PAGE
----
Monday, November 17, 2014

Coal Creek by Alex Miller

I have to take this book back to the library tomorrow (I am so proud of myself for joining the library and borrowing a book!), but book club isn’t till this weekend, which is a bummer. So I thought I’d write a little post.

I finished reading it on the weekend and oh my did I cry. I actually found it a hard book to keep reading, because from the beginning you know that one day some thing in some way bad is going to happen. The foreboding got so terrible that I had to flick ahead when I couldn’t stand it anymore. Then I just didn’t want to have to read through it.

However, it is an excellent and well-wrought book. I confess to not having heard of, or of having heard of and forgotten about, Alex Miller, but he’s actually won the Miles Franklin Literary Award twice, and by many accounts is one of the best fiction writers this country has. I’d certainly be happy to read more.

This story is set up in the stockman-inhabited ranges of far North Queensland, and perhaps I felt some affinity for that as I actually did wildlife research on a cattle station in the hills north-west of Townville for three years, and I met folks after the fashion of the characters in this novel, peculiar folks whose lives were strange to me, and I sensed that I understood what the author meant by what those folks ‘know’ about the way of things up there that outsiders don’t.

It’s a tragic tale, that is tragic beyond the circumstances, as they usually are. The moral of it is found in what comes of a failure to understand the character and intentions of another, and of a willfulness to misjudge them, and so to react in an ignorant fear and panic that unleashes terrible and altogether unnecessary consequences on them. It’s the misunderstanding that is most awful. I can still hardly bear to think of it.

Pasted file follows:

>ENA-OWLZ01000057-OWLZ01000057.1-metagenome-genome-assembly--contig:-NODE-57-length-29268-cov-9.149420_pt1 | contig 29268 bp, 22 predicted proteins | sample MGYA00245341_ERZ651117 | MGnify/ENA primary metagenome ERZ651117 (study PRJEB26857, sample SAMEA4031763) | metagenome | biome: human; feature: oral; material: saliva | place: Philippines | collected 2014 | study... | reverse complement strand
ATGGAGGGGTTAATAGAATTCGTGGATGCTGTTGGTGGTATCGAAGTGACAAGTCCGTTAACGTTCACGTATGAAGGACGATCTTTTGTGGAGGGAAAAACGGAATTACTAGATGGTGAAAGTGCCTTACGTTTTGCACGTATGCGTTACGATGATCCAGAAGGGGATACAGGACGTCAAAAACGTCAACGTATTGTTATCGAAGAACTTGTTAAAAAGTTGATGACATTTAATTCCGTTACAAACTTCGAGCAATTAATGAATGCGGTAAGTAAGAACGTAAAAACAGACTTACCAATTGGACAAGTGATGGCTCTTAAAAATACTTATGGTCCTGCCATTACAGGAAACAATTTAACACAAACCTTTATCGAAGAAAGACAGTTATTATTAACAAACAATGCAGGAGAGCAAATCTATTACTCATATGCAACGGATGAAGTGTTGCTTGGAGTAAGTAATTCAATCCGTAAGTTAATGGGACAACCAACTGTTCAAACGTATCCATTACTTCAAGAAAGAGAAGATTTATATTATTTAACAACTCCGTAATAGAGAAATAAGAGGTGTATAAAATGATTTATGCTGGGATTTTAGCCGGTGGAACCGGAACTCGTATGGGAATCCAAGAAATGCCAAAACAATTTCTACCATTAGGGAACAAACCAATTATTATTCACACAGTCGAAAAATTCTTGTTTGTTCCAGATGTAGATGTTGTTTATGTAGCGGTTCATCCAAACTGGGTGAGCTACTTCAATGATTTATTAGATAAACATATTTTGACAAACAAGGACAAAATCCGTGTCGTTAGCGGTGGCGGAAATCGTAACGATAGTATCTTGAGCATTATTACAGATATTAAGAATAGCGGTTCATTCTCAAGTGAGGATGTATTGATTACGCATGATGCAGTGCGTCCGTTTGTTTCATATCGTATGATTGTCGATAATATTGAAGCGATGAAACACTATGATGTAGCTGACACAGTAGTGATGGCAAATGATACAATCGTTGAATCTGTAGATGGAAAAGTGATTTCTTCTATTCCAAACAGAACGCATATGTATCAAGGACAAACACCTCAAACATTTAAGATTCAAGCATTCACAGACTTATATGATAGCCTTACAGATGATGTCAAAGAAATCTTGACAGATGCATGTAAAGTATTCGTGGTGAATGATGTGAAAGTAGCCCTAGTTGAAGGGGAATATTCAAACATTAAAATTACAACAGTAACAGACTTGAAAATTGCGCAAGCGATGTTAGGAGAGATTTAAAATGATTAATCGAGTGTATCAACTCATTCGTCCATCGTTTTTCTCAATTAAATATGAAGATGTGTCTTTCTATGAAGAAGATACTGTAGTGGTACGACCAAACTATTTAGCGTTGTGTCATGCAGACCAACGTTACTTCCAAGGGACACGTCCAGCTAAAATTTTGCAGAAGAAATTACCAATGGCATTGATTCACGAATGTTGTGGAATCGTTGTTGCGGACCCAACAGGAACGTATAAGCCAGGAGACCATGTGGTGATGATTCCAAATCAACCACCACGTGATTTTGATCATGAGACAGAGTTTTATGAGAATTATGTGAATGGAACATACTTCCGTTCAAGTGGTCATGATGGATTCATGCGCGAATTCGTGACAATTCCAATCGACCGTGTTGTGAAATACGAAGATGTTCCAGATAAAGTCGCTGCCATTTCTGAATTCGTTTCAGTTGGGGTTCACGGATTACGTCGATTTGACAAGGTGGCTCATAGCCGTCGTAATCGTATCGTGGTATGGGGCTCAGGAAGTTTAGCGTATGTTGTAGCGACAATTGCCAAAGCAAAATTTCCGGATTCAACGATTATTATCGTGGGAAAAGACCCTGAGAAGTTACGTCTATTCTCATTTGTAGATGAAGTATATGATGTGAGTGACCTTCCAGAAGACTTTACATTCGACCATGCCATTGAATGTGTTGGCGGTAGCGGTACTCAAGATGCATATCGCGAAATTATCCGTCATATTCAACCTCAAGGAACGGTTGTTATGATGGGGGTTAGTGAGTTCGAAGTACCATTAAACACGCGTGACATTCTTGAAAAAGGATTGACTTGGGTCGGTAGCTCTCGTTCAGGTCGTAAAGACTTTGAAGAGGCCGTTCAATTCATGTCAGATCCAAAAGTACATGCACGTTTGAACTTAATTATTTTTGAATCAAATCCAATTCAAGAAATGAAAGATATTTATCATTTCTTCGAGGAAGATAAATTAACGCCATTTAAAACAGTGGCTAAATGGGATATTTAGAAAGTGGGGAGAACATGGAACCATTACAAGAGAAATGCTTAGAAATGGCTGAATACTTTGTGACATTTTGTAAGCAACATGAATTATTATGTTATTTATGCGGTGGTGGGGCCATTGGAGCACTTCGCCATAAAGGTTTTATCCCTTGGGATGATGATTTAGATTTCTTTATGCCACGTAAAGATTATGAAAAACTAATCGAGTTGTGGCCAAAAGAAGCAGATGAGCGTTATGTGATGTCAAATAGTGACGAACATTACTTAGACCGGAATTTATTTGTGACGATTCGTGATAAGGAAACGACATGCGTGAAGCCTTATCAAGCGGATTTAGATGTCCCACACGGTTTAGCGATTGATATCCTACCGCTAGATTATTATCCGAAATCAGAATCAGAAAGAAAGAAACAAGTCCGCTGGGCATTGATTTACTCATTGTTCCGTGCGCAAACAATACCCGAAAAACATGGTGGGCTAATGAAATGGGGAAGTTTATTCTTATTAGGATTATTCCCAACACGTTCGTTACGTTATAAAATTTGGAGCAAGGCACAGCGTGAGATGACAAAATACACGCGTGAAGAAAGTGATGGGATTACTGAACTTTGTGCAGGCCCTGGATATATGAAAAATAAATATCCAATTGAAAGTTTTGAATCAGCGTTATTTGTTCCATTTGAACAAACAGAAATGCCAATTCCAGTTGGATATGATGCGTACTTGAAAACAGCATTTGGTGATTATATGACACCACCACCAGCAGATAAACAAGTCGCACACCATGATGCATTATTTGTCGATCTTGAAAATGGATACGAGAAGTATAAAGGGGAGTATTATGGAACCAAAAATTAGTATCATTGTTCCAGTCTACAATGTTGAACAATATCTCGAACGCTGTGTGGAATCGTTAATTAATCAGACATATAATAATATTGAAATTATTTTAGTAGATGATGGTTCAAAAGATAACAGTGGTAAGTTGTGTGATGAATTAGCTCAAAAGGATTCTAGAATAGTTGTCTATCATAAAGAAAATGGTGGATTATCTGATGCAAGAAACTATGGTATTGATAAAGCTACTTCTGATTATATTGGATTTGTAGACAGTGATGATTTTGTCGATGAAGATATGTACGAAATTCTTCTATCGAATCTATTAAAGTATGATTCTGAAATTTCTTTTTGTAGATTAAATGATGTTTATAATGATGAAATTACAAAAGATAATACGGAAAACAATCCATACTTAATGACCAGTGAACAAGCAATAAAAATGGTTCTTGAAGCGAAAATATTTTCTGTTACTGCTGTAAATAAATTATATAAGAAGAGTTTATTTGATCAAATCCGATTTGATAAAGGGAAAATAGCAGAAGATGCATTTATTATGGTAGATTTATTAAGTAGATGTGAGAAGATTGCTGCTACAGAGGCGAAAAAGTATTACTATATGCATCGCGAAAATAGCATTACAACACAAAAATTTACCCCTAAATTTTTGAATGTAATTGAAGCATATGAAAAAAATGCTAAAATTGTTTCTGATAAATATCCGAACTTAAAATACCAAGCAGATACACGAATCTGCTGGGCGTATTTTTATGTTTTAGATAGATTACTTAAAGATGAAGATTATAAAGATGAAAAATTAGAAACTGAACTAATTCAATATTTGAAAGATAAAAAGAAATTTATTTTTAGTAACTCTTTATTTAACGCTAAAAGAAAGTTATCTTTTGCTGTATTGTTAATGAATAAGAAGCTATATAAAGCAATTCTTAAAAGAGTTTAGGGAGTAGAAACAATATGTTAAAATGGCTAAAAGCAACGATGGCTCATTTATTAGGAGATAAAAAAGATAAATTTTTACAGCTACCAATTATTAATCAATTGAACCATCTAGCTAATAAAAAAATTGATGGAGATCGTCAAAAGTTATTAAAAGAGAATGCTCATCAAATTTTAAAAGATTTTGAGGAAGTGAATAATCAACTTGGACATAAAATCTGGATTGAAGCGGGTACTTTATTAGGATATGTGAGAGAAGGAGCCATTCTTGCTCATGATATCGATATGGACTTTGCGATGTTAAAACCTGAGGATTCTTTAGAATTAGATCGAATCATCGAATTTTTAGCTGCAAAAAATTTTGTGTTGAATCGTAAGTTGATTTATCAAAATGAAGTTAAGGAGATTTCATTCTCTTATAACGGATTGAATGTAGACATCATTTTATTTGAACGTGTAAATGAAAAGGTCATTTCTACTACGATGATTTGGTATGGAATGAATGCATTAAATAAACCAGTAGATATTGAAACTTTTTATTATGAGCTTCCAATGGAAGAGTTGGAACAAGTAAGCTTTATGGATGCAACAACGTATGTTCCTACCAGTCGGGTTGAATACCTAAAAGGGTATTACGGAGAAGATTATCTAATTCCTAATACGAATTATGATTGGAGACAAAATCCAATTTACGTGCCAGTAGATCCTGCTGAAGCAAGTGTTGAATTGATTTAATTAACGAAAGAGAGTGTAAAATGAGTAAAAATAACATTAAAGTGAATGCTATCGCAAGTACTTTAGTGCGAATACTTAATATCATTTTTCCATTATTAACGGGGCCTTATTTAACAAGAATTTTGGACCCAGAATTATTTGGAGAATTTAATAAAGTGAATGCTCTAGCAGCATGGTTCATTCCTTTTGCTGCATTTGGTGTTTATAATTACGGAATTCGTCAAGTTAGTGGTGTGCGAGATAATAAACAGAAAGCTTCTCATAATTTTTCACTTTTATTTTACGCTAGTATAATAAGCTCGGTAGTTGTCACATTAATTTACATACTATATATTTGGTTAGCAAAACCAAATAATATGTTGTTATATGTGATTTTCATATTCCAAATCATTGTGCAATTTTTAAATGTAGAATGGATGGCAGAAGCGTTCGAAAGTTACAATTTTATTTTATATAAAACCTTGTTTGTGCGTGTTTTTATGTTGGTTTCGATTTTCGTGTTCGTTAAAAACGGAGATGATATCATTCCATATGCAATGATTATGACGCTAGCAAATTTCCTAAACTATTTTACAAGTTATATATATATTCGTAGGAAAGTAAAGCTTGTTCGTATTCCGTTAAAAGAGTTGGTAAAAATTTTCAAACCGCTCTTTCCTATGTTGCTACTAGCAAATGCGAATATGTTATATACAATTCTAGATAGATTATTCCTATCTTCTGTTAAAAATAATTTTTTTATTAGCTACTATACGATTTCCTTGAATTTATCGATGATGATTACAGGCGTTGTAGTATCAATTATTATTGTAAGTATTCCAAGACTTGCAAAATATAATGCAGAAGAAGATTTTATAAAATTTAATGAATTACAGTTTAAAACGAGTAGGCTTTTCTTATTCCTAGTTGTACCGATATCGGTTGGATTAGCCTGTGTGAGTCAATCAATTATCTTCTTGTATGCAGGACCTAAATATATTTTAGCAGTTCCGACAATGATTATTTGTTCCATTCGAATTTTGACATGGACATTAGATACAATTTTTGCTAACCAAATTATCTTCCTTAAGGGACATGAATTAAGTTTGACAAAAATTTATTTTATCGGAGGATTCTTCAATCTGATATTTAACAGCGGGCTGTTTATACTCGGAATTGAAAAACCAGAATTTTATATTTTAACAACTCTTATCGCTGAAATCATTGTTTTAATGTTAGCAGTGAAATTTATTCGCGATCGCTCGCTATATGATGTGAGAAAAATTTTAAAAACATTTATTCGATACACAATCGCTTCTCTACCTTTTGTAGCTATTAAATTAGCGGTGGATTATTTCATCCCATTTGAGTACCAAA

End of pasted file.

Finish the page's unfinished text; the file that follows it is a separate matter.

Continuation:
But for all that it is strangely edifying, and in many ways beautiful, sprinkled with memories of a mother’s love of her bible and to Christ hanging on the cross. There’s a mature self-awareness in it, and the protagonist, who narrates the whole tale, is generous where the characters aren't, voicing thoughts such as “I believe in his heart Ben always resented carrying the cruelness that had been put there” (if I'd owned this book there'd have been some underlining).

The book closes in forgiveness and peace. I’d recommend it.

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